As ancient Chinese philosopher Lao-Tzu taught us, every great journey begins with one small step. Our feature car’s great journey began in the fall of 1966 when Clyde Wheeler, Vice President of Public Affairs and Public Relations for the Sunray DX Oil Company, allocated money to expand Sunray’s motorsports-marketing initiative. Sunray would go from sponsoring tracks and events in the Midwest to forming its own racing team. To that end, the company contacted Yenko Chevrolet to order a race-ready ’67 Corvette. They chose a Corvette because of its all-American image and because they wanted to win. They went to Yenko because it was the foremost high-performance Chevy dealership in the country and, perhaps more importantly, because Don Yenko could get them something that was officially unavailable at the time: an L88 Corvette.
RPO L88 was a road-race option package that Chevy offered for Corvettes from 1967-69, but it was not available in September 1966 when 1967 production began. Furthermore, it was not even eligible to race, at least not in FIA-sanctioned events, because the L88 engine was not yet FIA homologated at the time. Sunray wanted to open its ’67 season with the 12 Hours of Sebring, which then as now was the most important sports-car race in America, and perhaps second in importance throughout the world only to Le Mans. To get an L88 built in time for Sebring, some favors would have to be called in, and nobody was in a better position to get the job done than Don Yenko.
The Yenko family had been close with Ed Cole since shortly after Frank Yenko opened his Bentleyville, Pennsylvania Chevy dealership in 1927. Cole was an engineer with GM who shared some key things in common with the Yenkos, including an insatiable interest in aircraft and flying, and a love for high-performance cars. Despite having only a limited education and no engineering degree, Cole progressed steadily through the ranks, serving as head of engineering for Cadillac and then Chevrolet, general manager of Chevrolet and, ultimately, president of General Motors. In 1967 Don Yenko may have been the only Chevy dealer in the world who could telephone the president of GM to ask for a personal favor. He did, and through Cole’s initiative a Central Office Production Order (COPO) was written to build an L88 Corvette for Sunray DX Oil.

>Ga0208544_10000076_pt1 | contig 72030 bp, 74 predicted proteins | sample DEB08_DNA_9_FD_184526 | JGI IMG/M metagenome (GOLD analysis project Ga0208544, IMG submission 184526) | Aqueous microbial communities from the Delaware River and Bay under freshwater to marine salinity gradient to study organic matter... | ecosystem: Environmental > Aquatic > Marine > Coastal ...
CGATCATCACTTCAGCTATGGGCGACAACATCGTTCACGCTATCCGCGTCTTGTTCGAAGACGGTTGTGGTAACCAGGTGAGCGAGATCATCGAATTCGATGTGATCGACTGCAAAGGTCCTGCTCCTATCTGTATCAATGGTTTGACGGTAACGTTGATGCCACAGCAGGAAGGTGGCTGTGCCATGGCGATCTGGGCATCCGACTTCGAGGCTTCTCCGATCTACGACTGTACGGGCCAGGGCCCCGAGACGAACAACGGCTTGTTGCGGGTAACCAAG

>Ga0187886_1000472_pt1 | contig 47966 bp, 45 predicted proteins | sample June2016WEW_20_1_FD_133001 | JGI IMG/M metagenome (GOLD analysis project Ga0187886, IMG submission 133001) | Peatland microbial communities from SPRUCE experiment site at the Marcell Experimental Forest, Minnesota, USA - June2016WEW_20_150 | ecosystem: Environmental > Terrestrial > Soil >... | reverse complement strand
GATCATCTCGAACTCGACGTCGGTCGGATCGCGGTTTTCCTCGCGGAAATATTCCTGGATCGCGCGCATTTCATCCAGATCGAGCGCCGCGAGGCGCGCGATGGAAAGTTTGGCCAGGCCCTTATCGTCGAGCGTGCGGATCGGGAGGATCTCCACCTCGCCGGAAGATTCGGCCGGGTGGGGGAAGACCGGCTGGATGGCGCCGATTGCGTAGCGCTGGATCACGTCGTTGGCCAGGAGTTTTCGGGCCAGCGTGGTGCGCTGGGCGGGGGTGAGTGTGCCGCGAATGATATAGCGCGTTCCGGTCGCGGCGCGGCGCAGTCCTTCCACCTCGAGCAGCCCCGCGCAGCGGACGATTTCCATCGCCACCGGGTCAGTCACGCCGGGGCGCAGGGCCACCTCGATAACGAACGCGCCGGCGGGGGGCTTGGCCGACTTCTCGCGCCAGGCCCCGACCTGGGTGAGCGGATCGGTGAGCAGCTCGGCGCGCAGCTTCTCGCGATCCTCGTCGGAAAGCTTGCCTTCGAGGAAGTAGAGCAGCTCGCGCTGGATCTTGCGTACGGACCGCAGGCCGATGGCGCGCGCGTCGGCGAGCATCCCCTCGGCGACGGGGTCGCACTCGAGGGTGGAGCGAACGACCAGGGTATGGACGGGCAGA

As with each of the 216 L88 Corvettes built from 1967-69, the heart of Sunray’s car was a potent 427-cubic-inch engine. Four-bolt main bearing caps anchored a forged, cross-drilled and nitrided crank. Forged steel connecting rods rode on special bearings, and 12.5:1-compression forged aluminum pistons were anchored with full-floating pins. To keep weight down, the engine’s rectangular-port, closed-chamber cylinder heads were cast from aluminum. From heat-treated rocker arms and strengthened springs to oversized valves and a high-lift, long-duration camshaft, the entire valvetrain was optimized for sustained high-speed operation and maximum power.
A small-diameter flywheel and clutch saved valuable reciprocating weight and helped the engine rev up relatively quickly for a 7-liter V-8. Induction came via a single Holley 850-cfm carburetor, perched atop an open-plenum aluminum intake manifold whose design was skewed toward generating peak output in the upper reaches of the rpm band. The carburetor was fed cool outside air courtesy of underhood ductwork that reached back to the high-pressure area at the base of the windshield. Spark came from GM’s reliable transistor ignition system, uniquely tailored for the L88 with heat-resistant Delco plug wires and a distributor without vacuum advance. An oversized aluminum cross-flow radiator delivered extra cooling capacity, and a special heavy-duty Delco starter motor cranked over the big, high-compression mill.
While a thundering 427 engine was the focal point of the L88 package, it was only one part of what turned an ordinary Corvette into a potential race winner. All ’67 L88 Corvettes were built with the M22 heavy-duty four-speed transmission, G81 Positraction differential, J50/J56 heavy-duty power brakes, F41 heavy-duty suspension and K66 transistor ignition. In addition to all of the components that L88 Corvettes had to have, there was also a list of things they could not have, including the otherwise standard heater/defroster system and “luxury” options such as a radio and air conditioning.
Besides the monster motor and the various heavy-duty parts that necessarily accompanied it, Sunray’s ’67 coupe was equipped with a variety of special components provided by Chevrolet Engineering. Among these were a unique header and side-exhaust setup, twin-pin rear brake calipers, light alloy wheels and a 44-gallon fiberglass fuel tank.